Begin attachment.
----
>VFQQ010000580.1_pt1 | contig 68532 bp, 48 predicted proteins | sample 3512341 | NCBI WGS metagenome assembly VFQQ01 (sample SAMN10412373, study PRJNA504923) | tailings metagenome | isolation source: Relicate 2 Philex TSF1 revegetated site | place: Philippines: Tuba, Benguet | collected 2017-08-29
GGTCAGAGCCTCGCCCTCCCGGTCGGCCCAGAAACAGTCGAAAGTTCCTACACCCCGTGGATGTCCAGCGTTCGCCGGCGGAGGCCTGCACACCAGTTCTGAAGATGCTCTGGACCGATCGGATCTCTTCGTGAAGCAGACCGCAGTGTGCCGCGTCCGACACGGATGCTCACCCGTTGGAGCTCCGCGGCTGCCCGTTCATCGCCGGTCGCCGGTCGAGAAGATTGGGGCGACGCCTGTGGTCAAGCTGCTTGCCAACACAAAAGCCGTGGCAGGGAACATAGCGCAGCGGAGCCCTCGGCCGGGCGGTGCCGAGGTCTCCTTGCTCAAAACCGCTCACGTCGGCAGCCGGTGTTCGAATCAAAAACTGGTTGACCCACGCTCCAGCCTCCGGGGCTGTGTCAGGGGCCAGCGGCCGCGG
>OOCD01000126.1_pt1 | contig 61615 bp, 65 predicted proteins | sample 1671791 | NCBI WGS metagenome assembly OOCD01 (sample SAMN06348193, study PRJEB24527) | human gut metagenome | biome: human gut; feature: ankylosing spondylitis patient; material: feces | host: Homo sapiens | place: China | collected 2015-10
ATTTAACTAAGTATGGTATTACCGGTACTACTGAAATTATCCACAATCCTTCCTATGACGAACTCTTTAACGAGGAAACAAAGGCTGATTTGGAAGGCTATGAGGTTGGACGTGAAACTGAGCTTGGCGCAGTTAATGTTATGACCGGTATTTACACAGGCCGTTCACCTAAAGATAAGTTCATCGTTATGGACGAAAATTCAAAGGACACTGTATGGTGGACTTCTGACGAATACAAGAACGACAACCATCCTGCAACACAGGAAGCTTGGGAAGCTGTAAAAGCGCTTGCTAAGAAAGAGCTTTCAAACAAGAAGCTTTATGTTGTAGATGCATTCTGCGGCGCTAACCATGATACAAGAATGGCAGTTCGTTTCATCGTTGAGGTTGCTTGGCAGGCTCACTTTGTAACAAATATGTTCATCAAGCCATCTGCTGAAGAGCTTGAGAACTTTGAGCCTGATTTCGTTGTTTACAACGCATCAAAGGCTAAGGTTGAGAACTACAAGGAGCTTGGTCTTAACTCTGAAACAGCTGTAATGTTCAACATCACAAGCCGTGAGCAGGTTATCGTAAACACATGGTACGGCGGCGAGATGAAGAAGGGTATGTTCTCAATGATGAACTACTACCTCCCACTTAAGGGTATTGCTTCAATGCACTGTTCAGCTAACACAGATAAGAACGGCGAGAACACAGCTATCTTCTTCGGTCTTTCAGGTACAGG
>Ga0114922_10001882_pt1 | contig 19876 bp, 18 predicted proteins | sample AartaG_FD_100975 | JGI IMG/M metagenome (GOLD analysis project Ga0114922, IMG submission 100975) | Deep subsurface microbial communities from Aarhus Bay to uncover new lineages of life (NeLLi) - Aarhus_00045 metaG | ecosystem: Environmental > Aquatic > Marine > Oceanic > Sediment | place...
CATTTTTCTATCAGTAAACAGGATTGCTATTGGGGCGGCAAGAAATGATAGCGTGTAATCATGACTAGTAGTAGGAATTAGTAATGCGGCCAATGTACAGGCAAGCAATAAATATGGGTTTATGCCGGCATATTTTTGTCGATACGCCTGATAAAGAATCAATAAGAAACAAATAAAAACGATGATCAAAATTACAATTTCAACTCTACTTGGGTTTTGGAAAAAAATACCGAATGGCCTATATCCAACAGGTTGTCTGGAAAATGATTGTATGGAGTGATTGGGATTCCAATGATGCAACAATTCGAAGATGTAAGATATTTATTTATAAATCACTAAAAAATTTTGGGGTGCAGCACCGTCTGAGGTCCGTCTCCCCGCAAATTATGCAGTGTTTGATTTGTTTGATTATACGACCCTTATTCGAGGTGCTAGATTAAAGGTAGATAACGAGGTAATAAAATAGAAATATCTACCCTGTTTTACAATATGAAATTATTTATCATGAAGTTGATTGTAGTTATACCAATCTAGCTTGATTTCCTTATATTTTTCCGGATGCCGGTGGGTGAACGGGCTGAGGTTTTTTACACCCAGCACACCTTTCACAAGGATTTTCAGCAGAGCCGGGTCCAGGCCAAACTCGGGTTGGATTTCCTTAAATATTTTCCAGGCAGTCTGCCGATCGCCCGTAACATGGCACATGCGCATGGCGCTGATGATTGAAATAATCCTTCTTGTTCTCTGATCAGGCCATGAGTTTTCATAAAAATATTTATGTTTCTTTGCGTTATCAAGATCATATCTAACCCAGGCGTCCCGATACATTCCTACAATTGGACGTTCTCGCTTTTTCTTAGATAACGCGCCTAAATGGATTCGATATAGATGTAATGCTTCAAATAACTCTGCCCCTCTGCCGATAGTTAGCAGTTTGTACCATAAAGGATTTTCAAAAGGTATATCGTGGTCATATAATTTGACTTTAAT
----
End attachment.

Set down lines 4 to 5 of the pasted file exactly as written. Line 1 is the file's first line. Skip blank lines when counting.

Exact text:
ATTTAACTAAGTATGGTATTACCGGTACTACTGAAATTATCCACAATCCTTCCTATGACGAACTCTTTAACGAGGAAACAAAGGCTGATTTGGAAGGCTATGAGGTTGGACGTGAAACTGAGCTTGGCGCAGTTAATGTTATGACCGGTATTTACACAGGCCGTTCACCTAAAGATAAGTTCATCGTTATGGACGAAAATTCAAAGGACACTGTATGGTGGACTTCTGACGAATACAAGAACGACAACCATCCTGCAACACAGGAAGCTTGGGAAGCTGTAAAAGCGCTTGCTAAGAAAGAGCTTTCAAACAAGAAGCTTTATGTTGTAGATGCATTCTGCGGCGCTAACCATGATACAAGAATGGCAGTTCGTTTCATCGTTGAGGTTGCTTGGCAGGCTCACTTTGTAACAAATATGTTCATCAAGCCATCTGCTGAAGAGCTTGAGAACTTTGAGCCTGATTTCGTTGTTTACAACGCATCAAAGGCTAAGGTTGAGAACTACAAGGAGCTTGGTCTTAACTCTGAAACAGCTGTAATGTTCAACATCACAAGCCGTGAGCAGGTTATCGTAAACACATGGTACGGCGGCGAGATGAAGAAGGGTATGTTCTCAATGATGAACTACTACCTCCCACTTAAGGGTATTGCTTCAATGCACTGTTCAGCTAACACAGATAAGAACGGCGAGAACACAGCTATCTTCTTCGGTCTTTCAGGTACAGG
>Ga0114922_10001882_pt1 | contig 19876 bp, 18 predicted proteins | sample AartaG_FD_100975 | JGI IMG/M metagenome (GOLD analysis project Ga0114922, IMG submission 100975) | Deep subsurface microbial communities from Aarhus Bay to uncover new lineages of life (NeLLi) - Aarhus_00045 metaG | ecosystem: Environmental > Aquatic > Marine > Oceanic > Sediment | place...